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No parking signs worry Feiner

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By Chris Sardelli

A battle over no parking signs inside a small Indian Land neighborhood made its way to Lancaster County Council last month.

Panhandle resident Erwin Feiner, who lives along Largo Lane in the Arlington neighborhood, brought his concerns about such signs, and the legality of towing cars along county roads, to council’s Jan. 28 meeting.

Feiner, a former police officer, expressed concern with an unwelcome development he’s observed in his neighborhood – the addition of multiple no parking signs on several roads. The neighborhood is located in the northern end of the county, just off S.C. 160 and only a few miles from U.S. 521.

After discussions with county officials, representatives from his homeowners association and members of the S.C. Department of Transportation, Feiner decided to approach council for clarification on the issue and answers to his questions.

Feiner’s main question was whether a homeowners association can post no parking signs and then tow cars from county roads.

“They’ve towed 22 cars from the development. Now they’re talking about not towing anymore, but booting the cars,” Feiner said. “But what happens if there is an emergency and there’s a woman with a sick child? How do you get out?”

“I don’t believe private citizens or a group can put signs on a county road,” he told council.
Feiner left the meeting without any direct input from council, though District 7 Councilman Brian Carnes weighed in on the issue Wednesday, Feb. 6.

Carnes, who represents that area of the county, said he first learned of the debate from friends who live in that neighborhood. He has since met with members of Arlington’s homeowners association to discuss the potential problem.

“Now I’ve got a list of questions submitted to the county administrator to get some answers to see what the overall picture is,” Carnes said.

From what Carnes has learned, no parking signs were initially installed in the neighborhood’s cul-de-sacs and towing was allowed in those areas. He said the homeowners association has since installed similar signs on other roads because of safety concerns.

“They told me their initial recommendation coming out of their safety committee was to install signs because of near-misses and one person who got bumped by a car because of all the cars parked along the edge of the road,” Carnes said.

He said the association’s members are also worried about access for emergency vehicles.

“When cars are parked on both sides of the road, it’s almost impossible to get a firetruck in there because the roads are narrower,” Carnes said.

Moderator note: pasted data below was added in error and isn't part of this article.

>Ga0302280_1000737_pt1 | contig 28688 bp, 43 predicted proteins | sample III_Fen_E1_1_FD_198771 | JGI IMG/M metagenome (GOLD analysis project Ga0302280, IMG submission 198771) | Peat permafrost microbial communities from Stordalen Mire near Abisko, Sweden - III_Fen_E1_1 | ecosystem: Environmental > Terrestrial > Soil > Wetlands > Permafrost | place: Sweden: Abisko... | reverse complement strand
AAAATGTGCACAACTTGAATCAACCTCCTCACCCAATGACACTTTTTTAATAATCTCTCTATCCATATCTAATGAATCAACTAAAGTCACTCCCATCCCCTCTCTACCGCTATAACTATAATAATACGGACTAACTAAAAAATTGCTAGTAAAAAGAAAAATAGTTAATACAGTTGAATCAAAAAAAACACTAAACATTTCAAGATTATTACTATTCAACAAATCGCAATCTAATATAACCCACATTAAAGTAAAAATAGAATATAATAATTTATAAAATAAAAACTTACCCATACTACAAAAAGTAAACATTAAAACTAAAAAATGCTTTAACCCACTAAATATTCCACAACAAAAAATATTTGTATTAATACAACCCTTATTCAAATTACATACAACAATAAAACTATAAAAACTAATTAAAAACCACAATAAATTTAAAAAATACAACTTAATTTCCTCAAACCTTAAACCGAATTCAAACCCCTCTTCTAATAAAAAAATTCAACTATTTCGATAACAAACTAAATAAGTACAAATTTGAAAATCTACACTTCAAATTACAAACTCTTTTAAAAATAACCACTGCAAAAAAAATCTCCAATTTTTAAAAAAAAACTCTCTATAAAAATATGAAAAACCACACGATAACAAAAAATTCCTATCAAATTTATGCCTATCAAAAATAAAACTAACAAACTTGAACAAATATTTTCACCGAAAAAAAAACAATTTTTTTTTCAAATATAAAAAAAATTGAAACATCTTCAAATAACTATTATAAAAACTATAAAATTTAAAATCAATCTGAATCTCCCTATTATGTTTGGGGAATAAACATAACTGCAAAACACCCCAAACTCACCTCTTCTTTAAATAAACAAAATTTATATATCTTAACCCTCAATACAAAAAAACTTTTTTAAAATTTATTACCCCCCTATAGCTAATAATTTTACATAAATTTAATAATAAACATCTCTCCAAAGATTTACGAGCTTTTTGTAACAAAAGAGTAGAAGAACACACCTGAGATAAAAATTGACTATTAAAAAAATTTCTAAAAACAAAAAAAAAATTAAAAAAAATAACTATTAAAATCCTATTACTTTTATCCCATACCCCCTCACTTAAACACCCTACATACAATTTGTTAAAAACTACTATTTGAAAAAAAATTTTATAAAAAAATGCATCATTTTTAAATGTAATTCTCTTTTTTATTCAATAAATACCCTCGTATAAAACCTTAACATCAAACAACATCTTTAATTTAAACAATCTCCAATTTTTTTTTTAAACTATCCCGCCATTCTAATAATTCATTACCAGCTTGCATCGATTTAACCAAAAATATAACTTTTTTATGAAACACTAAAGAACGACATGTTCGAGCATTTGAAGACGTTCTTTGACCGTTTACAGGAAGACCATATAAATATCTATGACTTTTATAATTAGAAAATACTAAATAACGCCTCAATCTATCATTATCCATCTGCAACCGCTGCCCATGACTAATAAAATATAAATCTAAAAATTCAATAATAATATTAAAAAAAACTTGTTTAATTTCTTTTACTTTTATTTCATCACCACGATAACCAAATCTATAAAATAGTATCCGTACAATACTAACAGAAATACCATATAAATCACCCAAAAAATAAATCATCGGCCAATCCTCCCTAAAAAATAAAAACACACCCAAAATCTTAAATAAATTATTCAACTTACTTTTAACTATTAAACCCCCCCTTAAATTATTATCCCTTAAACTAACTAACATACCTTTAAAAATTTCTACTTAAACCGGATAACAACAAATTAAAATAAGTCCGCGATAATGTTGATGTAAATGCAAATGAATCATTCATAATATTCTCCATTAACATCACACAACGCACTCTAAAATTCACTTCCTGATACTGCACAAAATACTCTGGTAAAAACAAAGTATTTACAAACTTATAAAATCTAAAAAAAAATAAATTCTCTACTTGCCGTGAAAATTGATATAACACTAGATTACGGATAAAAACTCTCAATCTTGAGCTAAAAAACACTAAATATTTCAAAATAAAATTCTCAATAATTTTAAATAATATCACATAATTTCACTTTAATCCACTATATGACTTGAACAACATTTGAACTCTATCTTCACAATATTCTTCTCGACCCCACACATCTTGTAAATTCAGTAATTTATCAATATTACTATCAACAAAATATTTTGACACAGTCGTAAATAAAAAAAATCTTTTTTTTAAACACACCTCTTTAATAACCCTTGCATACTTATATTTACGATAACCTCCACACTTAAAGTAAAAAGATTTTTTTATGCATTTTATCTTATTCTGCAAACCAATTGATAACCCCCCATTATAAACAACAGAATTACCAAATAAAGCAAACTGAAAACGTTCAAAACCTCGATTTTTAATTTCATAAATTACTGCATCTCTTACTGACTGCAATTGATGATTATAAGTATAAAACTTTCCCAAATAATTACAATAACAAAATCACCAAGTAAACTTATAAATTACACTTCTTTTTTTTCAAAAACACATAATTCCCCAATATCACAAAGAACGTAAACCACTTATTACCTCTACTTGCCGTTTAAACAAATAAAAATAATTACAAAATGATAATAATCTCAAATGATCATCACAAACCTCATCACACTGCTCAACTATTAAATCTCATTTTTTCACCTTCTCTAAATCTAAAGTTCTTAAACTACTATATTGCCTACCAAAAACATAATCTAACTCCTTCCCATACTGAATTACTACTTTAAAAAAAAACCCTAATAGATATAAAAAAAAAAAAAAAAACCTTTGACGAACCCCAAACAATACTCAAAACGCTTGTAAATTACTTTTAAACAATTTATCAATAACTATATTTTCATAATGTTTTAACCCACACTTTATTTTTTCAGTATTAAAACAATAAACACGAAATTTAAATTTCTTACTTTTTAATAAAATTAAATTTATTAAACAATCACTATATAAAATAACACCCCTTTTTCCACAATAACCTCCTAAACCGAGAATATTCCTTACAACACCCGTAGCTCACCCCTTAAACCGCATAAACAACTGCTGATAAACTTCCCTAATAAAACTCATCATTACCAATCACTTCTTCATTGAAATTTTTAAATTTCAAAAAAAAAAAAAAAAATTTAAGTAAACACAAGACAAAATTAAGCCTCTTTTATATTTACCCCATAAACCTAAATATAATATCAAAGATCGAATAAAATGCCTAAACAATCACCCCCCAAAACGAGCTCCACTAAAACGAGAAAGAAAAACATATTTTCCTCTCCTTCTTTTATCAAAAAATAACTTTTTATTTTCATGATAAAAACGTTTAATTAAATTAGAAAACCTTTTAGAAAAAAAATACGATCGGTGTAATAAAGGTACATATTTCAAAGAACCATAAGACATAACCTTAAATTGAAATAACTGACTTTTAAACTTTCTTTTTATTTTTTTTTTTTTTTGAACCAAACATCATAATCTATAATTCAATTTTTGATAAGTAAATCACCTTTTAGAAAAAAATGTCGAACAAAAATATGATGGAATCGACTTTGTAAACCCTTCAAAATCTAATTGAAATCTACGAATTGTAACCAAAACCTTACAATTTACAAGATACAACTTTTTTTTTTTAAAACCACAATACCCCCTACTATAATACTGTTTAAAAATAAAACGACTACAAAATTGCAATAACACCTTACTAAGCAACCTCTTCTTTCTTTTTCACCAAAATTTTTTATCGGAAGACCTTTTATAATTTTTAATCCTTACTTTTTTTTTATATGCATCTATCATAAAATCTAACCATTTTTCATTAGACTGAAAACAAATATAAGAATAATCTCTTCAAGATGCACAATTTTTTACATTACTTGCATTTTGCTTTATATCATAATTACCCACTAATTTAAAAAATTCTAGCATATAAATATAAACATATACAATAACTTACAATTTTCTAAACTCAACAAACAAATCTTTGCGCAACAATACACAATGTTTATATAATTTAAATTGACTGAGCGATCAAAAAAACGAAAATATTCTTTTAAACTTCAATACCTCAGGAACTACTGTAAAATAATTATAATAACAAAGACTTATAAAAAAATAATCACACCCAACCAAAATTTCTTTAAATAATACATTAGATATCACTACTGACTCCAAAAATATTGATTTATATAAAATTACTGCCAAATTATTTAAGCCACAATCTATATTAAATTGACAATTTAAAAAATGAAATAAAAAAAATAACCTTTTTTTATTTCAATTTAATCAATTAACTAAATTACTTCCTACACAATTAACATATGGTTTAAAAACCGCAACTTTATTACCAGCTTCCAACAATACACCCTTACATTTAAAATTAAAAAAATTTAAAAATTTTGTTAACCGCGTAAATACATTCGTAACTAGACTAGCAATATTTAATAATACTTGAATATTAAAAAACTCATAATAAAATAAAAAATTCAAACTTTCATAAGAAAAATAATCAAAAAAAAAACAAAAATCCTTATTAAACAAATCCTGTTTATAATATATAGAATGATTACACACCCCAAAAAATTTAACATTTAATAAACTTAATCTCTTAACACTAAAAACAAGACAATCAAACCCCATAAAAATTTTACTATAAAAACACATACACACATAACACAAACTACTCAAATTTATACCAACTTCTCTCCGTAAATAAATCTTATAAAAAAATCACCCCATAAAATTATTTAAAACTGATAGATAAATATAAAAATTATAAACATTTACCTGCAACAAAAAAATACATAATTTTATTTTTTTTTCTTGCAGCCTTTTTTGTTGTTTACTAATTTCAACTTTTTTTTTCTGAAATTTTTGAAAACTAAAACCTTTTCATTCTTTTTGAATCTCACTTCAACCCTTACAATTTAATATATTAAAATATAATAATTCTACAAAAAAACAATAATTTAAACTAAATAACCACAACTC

Carnes said it’s a difficult issue and he’s hoping for more input on how to move forward.

“I know people on both sides of the issue. There are people in there who don’t like it, but the homeowners association says 90 percent of the people there are OK with it, but I don’t know,” he said.

No simple answer

County Administrator Steve Willis has spent the last few weeks investigating the issue and said while most of Arlington’s roads are private, about five of them are county-owned. He also confirmed the installation of several no parking signs in the neighborhood.

“The HOA has been very, very active in the enforcement of those signs and on private property they have been towing the cars, but if it’s on private property, that’s their call,” Willis said. “The problem is there’s also been towing of cars out on county roads. We haven’t granted them that authority, but they apparently have been doing it.”

Having said that, Willis said there aren’t many alternatives to towing cars in no parking zones.

“How do you enforce, especially when the sheriff’s office has a ‘gazillion’ other things to do than ticket?” he asked.

Other than ticketing or towing, Willis said residents have the right to file for a summons of complaint in magistrate court, though it’s a very involved process.

“But that probably won’t work out well,” he said. “And absent council formally appointing one or more people as a code enforcement officer, and then council assuming responsibility up there, there’s not much to do. So we’re researching if anything can be done.”

Conversations between all the parties involved is continuing, though Willis is not sure when or if an answer will develop.

“I don’t know if there will be a simple, good answer to this,” Willis said.

Contact reporter Chris Sardelli at (803) 416-8416